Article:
JavaScript SecureRandom() isn’t securely random — many old web wallets affected — and the bug was warned of five years ago (UPDATED)

JavaScript SecureRandom() isn’t securely random — many old web wallets affected — and the bug was warned of five years ago (UPDATED)

Update: The word “Most” in the original title of this post is incorrect — see details at end.

Cryptography is profoundly unforgiving of errors. You don’t mess with it. You don’t roll your own — you need battle-hardened algorithms that have been torture-tested by the most technically ruthless cryptographers you can find.

And you stop using old cryptographic algorithms that have known weaknesses. And you fix this sort of thing straight away.

Unless you’re in cryptocurrency, apparently.

The popular JavaScript SecureRandom() library … isn’t securely random.

It will generate cryptographic keys that, despite their length, have less than 48 bits of entropy — since JavaScript isn’t type safe, there’s a bug in SecureRandom() such that it fails to use the browser’s window.crypto … so it falls back to the cryptographically insecure Math.random(), which is only pseudo-random, and can generate no more than 248 different values— so its output will have no more than 48 bits of entropy even if its seed has more than that (which is unlikely). SecureRandom() then runs the number it gets through the obsolete RC4 algorithm, which is known to be more predictable than it should be, i.e. less bits of entropy. Thus, your key is more predictable:

The conclusion seems to be that at least all wallets generated by js tools inside browsers since bitcoin exists until 2011 are impacted by the Math.random weakness if applicable to the related implementations, the Math.random or RC4 (Chrome) weakness between 2011 and 2013, and RC4 weakness for Chrome users until end of 2015

And all wallets using jsbn are impacted by Math.random and RC4 until 2013 (or end 2015 for Chrome), then still by the RC4 fallback step after

What that means is that the keys will be predictable enough to crack by sheer brute-force attack of computing power. You might think you have a key long enough that it can’t be cracked before the sun goes out — but it turns out you could do it in a week.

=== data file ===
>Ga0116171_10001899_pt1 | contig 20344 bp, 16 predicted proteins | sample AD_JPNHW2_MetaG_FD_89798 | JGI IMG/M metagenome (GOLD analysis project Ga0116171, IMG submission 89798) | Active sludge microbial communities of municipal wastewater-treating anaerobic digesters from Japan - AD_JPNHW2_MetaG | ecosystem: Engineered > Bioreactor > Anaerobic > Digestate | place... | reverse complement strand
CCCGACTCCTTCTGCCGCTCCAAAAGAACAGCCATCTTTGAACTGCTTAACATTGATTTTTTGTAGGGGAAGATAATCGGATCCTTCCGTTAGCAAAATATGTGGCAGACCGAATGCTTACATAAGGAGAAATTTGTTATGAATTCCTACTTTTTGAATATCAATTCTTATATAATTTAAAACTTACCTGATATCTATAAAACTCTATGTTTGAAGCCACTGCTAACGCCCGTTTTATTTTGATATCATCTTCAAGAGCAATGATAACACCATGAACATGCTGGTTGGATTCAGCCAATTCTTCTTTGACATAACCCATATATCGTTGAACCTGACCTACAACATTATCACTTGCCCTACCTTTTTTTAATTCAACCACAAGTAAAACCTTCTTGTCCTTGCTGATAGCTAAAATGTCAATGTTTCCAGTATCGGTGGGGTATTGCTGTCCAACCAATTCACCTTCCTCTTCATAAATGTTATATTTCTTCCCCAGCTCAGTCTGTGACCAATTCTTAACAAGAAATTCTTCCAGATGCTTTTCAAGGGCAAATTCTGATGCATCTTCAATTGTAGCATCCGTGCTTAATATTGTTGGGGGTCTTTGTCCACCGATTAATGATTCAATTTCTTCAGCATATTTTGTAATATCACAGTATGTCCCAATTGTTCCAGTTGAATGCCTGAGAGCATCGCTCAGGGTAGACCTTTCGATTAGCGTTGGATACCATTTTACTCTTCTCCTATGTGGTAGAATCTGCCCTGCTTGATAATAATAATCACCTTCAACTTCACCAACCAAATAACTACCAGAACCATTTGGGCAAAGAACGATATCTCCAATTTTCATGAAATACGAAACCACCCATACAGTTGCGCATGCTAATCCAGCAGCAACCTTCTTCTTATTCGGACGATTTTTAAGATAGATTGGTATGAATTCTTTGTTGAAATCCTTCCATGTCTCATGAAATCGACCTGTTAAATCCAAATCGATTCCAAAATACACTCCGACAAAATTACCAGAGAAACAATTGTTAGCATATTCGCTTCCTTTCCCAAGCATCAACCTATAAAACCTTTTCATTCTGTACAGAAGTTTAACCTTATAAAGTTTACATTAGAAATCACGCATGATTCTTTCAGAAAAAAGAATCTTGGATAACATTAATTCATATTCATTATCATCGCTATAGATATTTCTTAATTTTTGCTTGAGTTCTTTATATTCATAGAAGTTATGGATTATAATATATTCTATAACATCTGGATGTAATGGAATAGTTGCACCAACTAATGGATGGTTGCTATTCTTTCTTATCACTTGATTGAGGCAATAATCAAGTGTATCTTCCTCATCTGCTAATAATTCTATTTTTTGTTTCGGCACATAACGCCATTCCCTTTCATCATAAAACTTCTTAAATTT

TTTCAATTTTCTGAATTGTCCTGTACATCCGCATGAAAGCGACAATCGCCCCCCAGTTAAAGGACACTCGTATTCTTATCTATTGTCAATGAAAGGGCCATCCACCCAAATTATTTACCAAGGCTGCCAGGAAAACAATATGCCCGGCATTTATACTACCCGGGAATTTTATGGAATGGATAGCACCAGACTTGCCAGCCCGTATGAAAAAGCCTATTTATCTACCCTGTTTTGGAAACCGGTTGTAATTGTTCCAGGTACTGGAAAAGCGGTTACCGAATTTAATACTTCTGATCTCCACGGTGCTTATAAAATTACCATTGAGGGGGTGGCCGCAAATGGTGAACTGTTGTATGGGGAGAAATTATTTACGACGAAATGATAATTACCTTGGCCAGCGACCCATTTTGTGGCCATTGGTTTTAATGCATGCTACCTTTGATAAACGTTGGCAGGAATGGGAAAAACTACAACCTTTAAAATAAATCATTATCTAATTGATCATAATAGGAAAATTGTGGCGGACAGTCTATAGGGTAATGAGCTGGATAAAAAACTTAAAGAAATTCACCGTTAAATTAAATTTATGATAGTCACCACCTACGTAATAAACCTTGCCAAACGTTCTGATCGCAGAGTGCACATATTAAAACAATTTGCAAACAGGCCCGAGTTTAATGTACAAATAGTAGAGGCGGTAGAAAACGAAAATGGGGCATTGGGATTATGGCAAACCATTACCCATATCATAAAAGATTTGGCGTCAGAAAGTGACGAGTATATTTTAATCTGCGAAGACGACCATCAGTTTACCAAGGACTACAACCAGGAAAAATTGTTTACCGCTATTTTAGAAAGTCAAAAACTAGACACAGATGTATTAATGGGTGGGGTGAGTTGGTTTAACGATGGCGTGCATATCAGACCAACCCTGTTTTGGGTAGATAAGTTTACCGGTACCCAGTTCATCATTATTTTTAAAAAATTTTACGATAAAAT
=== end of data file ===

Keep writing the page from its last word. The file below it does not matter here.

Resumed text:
So a lot of browser-based cryptocurrency products that still use SecureRandom() are generating keys that are open to being cracked.

Check with your product’s author or vendor — there’s a real mess to clean up here.

Like all good cryptocurrency bugs, this one isn’t new at all — here’s Greg Maxwell talking about it nearly three years ago (51:00 on):



And here’s Bitcointalk user Ditto talking about the RC4 bit in March 2013: “Patch the window.SecureRandom function, or the ArcFour PRNG inside it.” And note the response:



Why is cryptocurrency software like this.

(you know why)

Update: EVERYBODY DON’T PANIC!! (cough) This basically affects you if you (a) use old cryptocurrency addresses (b) that were generated with JavaScript, i.e., in a web browser. Move your funds out of those addresses and don’t use them again.

Possibly affected:

  • BitAddress pre-2013;
  • bitcoinjs before 2014;
  • current software that uses old repos they found on Github.

Recent JavaScript-generated addresses probably aren’t affected. But cryptographers consider JavaScript an inappropriate and imprecise language to use for such a critical and brittle use case as key generation. So don’t generate keys in JavaScript at all, and you should probably move your funds out of JavaScript-generated addresses anyway.

Also, check what your web wallet’s author or vendor says about this one.

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2 thoughts on “JavaScript SecureRandom() isn’t securely random — many old web wallets affected — and the bug was warned of five years ago (UPDATED)”

  • I can’t find anywhere any source about “most web wallets”.

    The original e-mail in the Bitcoin mailing list didn’t include which web wallets are affected, neither did other posts about it.

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